Why does data contextualization matter?
Based on facts mentioned above, creating industrial data driven services is not easy. Imagine you push a product out to the market that is not able to gather data from usage. Other team is building a subscription based service for the same customers. Maybe someone already started to sell that to customers. This solution will not work because now we have a product out and not able to invoice customers from usage. Refactoring of organizations, code and platforms is needed to accomplish common goals together. A new Data Platform as such is not improving the speed of development automatically or making customers more engaged.
Contextualization means adding related information to any data in order to make it more useful. That does not mean data lake, our new CRM or MES. Industrial data is not just another data source on slides, creating contextual data enables to have the same language between different parties such as business and IT.
A great solution will help you understand better what we have or how things work, it’s like a car you have never driven and still you feel that this is exactly how it should be even if it’s not close to your old vehicle at all. Industrial data assets are modeled in a certain way and that will enable common data models from floor to cloud, enabling scalable machine learning without varying data schema changes.
Our industrial AWS SiteWise data models for example are 100% compatible with modern data warehousing platforms like Solita Agile Data Engine out of the box. General blueprints of data models have failed in this industry many times, so please always look at your use case also from bottom up and not only the other way round.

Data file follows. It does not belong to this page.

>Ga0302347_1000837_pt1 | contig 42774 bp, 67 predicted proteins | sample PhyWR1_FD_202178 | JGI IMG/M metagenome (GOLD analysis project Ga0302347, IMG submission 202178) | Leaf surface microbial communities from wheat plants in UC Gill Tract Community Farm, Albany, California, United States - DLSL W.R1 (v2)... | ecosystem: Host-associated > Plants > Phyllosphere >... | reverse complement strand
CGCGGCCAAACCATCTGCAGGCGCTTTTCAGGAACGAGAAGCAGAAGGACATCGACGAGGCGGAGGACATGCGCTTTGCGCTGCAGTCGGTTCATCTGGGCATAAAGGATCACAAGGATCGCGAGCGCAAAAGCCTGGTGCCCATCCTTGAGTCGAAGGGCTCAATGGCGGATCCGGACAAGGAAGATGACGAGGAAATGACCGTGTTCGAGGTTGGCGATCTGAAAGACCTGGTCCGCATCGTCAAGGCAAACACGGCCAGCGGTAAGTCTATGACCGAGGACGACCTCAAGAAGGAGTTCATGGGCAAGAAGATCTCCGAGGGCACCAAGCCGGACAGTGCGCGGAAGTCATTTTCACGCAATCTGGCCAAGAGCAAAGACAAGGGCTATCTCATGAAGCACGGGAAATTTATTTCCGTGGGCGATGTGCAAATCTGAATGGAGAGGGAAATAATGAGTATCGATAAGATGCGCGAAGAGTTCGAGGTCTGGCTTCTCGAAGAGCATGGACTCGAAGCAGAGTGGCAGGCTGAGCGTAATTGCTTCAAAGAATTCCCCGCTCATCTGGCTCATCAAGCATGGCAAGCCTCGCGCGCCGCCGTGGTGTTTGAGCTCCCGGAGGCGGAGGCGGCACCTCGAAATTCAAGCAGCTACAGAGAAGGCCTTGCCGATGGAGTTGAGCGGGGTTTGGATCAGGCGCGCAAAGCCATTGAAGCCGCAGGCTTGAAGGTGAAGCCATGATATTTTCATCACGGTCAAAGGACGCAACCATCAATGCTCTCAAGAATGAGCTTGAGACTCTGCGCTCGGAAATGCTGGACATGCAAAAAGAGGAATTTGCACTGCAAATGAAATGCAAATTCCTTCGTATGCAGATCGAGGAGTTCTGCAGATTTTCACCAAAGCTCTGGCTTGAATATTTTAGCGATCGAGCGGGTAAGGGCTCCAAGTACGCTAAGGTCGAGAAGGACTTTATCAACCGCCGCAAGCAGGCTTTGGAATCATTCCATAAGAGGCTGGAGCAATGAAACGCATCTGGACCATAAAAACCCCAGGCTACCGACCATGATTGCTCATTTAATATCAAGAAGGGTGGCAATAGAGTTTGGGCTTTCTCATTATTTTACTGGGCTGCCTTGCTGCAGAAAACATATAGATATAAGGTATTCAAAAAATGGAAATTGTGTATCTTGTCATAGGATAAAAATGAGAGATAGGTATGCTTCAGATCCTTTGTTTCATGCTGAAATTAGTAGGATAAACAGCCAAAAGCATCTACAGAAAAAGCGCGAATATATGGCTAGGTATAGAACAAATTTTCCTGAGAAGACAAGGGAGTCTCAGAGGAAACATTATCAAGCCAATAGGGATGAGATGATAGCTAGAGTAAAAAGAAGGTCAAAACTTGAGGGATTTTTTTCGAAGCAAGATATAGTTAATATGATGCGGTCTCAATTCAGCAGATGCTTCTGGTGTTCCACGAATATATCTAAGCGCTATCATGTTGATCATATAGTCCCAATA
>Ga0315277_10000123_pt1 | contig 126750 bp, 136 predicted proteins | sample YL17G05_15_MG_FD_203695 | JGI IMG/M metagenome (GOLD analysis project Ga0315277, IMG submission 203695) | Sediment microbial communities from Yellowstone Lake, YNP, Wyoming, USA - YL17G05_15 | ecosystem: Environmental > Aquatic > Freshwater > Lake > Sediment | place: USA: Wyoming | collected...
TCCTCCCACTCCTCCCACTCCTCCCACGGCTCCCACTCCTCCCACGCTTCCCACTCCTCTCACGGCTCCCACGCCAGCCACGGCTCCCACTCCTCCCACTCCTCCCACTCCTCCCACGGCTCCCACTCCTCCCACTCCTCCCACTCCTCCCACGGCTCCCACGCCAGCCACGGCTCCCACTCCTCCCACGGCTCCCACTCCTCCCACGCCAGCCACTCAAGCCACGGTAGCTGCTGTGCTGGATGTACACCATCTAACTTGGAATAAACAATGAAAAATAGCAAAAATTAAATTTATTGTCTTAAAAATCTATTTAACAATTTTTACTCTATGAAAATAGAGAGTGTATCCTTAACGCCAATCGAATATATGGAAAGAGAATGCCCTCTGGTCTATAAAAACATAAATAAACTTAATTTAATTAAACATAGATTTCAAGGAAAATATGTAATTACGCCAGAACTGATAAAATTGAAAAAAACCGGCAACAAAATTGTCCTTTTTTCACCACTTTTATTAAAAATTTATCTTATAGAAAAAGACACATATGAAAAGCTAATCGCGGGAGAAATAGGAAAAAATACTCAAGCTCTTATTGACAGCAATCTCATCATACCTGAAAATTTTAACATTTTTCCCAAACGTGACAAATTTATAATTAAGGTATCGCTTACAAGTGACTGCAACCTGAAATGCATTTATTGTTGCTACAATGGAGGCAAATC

Curiosity and open minded
I have been working on data for the last 20 years and on the industrial landscape half of that time. Now it’s great to see how Nordics companies are embracing company culture change, talking about competence based organization, asking from consultants more than just a pair of hands and creating teams of superpowers.
How to get started on data contextualization ?
- Gather your team and check how much of time it will take to have one idea to customer (production) – is our current organization model supporting it ?
- Look models and approach that you might find useful like intro for data mesh or a deep dive – the new paradigm you might want to mess with (and remember that what works for someone else might not be perfect to you)
- We can help with with AWS SiteWise for data contextualization. That specific service is used to create virtual representations of your industrial operation with AWS IoT SiteWise assets.
I have been working on all major cloud platforms and focusing on AWS. Stay tuned for the next Blog post explaining how SiteWise is used for data contextualization. Let’s keep in touch and stay fresh minded.
Our Industrial data contextualization at scale Kickstart